I am glad to see a number of states are starting to recognize the rights of adoptees to their history. In Ohio, adult adoptees will be able to get their original birth certificates under a recent change in state law. Lawmakers in New York and Georgia are considering similar actions. (Here’s an overview of birth certificate access state by state, courtesy of the American Adoption Congress.)
Writing about this has brought back a memory. In 2012, it came in the mail, many weeks after I had requested my birth certificate from the state of Illinois. Until that day, I didn’t have a single document related to my adoption. It was a private affair that occurred soon after my birth in the 1960s in suburban Chicago.
My hands shook a bit as I ripped open the envelope. Inside was a non-certified birth certificate containing an honest answer to that basic question I had wondered about for years: Who is my birth mother?
The birth certificate dispelled a couple of myths I had entertained. Contrary to what I had suspected, my birth mother was not a member of my adoptive family, nor was she a teenager who got in trouble. Lillian was a married woman of 28 when she had me. Of course, my birth certificate did not fill in all the blanks, especially the one for my father. He was listed as “not legally known.”
Still, it was thrilling to see the facts for the first time. I was no longer the “undocumented” adoptee. Those kernels of truth got me going on a mission to dig up more truths about my family history.
Christmas always conjures up memories of Christmases past. This year for the first time, I also wondered about the holiday scene in the home of my first family.
I never knew my biological family so I have no idea how they spent the holidays. Last year was the year I became an enlightened adoptee. I uncovered facts about my birth mother, Lillian, and her four other children, my three half brothers and half sister. I never knew they existed until a few months ago.
What a discovery! Each time I talked to a relative or friend of the family, I learned something new about my mother or siblings. Every time I turned up a new detail, no matter how small, I felt a sense of satisfaction. A picture of this family began to form in my mind.
Of course, some of the facts were painful. Only two of my siblings are still living and Lillian is also gone. Twice divorced, my mother was only 48 years old when she died of breast cancer 30 years ago.
As I’ve written before, we lived parallel lives 35 miles apart in the Chicago area. My adoptive family never crossed paths with my biological family.
I grew up with my parents, Claire and Bob, and sister, Melissa, in a working-class neighborhood of modest bungalows on Chicago’s southwest side. Melissa and I never knew we were not our parents’ biological daughters but we knew something was different. None of the other kids our age had parents old enough to be their grandparents.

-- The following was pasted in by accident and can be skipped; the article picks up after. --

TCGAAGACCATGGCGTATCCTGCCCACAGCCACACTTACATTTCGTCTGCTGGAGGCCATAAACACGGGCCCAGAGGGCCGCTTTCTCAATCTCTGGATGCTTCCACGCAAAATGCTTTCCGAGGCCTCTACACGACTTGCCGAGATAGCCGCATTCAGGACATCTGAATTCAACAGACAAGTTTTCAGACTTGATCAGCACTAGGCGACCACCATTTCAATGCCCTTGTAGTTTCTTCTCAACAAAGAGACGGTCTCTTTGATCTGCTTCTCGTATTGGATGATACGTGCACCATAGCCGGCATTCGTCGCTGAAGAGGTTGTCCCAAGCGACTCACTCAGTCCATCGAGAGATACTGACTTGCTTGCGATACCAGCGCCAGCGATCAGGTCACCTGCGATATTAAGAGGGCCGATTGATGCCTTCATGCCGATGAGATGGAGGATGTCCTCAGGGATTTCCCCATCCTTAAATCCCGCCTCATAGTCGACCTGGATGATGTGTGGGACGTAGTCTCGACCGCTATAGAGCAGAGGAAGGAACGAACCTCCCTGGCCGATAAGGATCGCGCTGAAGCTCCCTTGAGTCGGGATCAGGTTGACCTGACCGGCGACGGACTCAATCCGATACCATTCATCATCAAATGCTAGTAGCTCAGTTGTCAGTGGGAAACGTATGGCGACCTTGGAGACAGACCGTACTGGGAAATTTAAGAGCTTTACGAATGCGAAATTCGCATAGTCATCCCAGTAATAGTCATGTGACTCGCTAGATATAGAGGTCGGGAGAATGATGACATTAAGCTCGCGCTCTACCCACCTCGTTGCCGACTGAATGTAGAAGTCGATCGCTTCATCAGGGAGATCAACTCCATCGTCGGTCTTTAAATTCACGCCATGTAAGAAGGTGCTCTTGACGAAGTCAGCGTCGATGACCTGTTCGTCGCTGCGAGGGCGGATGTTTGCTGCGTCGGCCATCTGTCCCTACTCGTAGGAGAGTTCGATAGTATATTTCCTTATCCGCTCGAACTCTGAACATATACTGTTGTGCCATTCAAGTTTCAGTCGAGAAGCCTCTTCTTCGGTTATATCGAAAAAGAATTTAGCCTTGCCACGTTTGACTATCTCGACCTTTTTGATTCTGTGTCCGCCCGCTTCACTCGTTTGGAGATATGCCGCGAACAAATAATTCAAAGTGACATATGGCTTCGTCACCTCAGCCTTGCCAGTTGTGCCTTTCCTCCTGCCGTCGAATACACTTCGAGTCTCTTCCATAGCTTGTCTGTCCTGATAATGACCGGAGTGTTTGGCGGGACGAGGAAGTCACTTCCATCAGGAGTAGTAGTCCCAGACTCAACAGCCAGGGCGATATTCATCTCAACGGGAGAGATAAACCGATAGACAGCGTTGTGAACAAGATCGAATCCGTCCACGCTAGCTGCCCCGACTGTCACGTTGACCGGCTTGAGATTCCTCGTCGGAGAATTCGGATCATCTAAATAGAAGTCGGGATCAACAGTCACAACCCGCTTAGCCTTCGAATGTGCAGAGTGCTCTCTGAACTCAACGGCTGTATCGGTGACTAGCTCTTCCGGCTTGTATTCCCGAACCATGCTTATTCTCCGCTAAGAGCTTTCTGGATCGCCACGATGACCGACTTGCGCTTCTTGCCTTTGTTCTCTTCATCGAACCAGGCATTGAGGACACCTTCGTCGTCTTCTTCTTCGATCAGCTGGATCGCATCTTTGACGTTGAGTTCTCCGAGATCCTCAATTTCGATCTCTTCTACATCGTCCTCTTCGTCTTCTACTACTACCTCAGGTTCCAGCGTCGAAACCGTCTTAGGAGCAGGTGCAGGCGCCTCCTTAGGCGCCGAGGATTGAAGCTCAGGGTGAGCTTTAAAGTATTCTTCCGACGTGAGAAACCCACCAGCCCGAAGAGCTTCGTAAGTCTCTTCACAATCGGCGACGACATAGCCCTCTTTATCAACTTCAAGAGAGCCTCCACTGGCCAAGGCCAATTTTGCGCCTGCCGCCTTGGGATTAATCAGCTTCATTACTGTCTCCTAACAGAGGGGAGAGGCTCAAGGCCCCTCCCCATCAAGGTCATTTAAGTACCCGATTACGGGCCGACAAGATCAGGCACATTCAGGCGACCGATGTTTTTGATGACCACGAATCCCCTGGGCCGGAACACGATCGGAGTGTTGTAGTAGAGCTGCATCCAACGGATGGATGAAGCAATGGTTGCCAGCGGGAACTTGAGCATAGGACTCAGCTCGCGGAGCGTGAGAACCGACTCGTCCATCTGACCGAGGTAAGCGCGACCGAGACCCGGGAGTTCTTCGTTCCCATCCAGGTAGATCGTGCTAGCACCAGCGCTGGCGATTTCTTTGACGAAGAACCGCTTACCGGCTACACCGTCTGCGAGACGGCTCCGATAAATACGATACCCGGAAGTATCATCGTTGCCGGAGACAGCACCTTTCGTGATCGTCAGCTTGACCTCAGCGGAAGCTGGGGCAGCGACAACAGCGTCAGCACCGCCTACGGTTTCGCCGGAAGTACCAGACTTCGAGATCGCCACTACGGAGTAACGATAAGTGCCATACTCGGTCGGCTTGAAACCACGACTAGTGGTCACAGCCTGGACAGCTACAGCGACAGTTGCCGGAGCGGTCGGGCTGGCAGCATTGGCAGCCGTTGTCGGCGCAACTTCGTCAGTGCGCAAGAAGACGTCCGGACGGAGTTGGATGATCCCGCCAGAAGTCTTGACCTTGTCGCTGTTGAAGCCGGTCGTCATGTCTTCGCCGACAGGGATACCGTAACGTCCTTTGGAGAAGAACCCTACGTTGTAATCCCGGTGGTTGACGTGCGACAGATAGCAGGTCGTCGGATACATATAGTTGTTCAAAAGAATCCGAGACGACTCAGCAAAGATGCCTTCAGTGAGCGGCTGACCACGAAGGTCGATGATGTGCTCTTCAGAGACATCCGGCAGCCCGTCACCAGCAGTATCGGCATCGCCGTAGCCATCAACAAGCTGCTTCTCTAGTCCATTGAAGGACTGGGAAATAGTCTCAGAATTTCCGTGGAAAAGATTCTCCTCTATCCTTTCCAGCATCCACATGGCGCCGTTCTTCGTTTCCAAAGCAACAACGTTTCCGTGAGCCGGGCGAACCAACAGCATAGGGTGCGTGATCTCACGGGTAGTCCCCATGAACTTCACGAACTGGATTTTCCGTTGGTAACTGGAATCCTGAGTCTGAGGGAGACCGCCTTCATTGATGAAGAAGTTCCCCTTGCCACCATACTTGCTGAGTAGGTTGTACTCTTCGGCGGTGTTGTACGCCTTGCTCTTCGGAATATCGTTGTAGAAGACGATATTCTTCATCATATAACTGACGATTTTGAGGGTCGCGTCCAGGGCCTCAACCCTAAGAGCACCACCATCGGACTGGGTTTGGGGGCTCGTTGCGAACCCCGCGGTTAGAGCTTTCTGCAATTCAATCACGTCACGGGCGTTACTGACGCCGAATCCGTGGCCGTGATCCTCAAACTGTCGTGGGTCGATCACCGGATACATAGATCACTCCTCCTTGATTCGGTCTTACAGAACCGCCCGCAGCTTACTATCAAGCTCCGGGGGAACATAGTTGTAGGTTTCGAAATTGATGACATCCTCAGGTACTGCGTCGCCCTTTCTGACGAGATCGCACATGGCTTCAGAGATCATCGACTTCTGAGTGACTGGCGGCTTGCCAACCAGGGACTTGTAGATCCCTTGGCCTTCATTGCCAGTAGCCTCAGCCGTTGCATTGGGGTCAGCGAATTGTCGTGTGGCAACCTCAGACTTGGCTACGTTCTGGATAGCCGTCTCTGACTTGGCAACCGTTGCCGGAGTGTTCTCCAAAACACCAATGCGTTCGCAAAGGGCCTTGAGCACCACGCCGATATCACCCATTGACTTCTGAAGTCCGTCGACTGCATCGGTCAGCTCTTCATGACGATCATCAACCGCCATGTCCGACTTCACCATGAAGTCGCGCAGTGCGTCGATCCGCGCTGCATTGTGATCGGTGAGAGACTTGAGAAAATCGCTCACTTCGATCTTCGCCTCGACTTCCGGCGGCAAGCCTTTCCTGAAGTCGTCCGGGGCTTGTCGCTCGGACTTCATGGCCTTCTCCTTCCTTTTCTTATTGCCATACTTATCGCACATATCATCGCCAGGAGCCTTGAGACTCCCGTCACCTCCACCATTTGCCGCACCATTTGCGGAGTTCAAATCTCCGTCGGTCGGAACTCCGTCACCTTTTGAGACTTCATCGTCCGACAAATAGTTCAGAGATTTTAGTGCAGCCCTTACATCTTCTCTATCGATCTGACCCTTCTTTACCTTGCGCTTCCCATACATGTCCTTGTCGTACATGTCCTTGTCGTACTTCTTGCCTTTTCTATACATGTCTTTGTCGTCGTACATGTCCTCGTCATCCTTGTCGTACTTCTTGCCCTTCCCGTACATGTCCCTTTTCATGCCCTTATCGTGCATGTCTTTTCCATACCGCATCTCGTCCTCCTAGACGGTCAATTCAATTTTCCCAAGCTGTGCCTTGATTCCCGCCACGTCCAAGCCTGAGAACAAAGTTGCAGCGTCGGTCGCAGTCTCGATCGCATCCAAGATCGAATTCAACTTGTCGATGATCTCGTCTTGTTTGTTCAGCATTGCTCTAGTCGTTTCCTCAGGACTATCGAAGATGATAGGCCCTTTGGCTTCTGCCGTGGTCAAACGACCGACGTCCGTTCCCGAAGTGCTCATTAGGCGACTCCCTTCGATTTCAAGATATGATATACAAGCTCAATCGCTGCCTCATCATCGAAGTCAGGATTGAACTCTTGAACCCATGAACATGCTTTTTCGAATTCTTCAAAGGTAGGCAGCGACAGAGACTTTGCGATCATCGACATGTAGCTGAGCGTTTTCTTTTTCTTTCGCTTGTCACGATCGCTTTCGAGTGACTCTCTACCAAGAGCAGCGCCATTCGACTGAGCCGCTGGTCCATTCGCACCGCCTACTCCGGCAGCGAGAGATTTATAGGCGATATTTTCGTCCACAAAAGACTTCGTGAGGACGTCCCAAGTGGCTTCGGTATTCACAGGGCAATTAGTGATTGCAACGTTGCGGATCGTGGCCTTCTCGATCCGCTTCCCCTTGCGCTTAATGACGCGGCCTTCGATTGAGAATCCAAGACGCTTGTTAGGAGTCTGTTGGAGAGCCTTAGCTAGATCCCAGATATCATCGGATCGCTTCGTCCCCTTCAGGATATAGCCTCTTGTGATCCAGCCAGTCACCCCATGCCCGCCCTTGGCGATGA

I remember nice, quiet Christmases, just the four of us at home. We always had artificial trees. The one I remember the most was a silver tree, which we put up in the living room and covered with ornaments and garland. Claire painstakingly set up a Christmas village under the tree, with decorative villagers, ice skaters, animals and other characters on a bed of white tissue paper. Bob put colorful lights up in the front windows of our bungalow.
We opened our presents on Christmas Eve. Once in a while, we would attend midnight mass but more often, we went to church on Christmas morning. Christmas was one of the few times we ate dinner in the dining room, which was packed with formal dark mahogany furniture, with a chandelier over the table. Baked ham or kielbasa often appeared on the holiday table. It wasn’t fancy but it was always tasty. My parents were not drinkers but they made an exception on Christmas. They served Mogen David at the table in fancy crystal goblets.
Thirty-five miles away, my biological family celebrated Christmas in a modest house in Northbrook. I have faded photos of Lillian with her children standing in front of a green Christmas tree decorated with shiny ornaments and silver tinsel. How noisy must it have been on Christmas day in a house with four excited kids! I imagine it was a little rowdier in Northbrook than it was on the southwest side. All those boys! I never had brothers. What would it have been like to grow up with boys? They were a tight-knit bunch of hard-playing kids, according to my sister, Sissy, who was a tomboy back then.
What was it like in their house on Christmas? Was it chaotic? Fun? Messy? What did they fight about? What did they have for dinner? My imagination will have to make up for my not having been there.
I cherish what I have, the memories of Christmas in Chicago with Claire, Bob and my wonderful sister, Melissa. Blood and genes did not tie us together. The powerful and loving bonds were formed over years of living together and sharing good times, bad times and thousands of ordinary moments.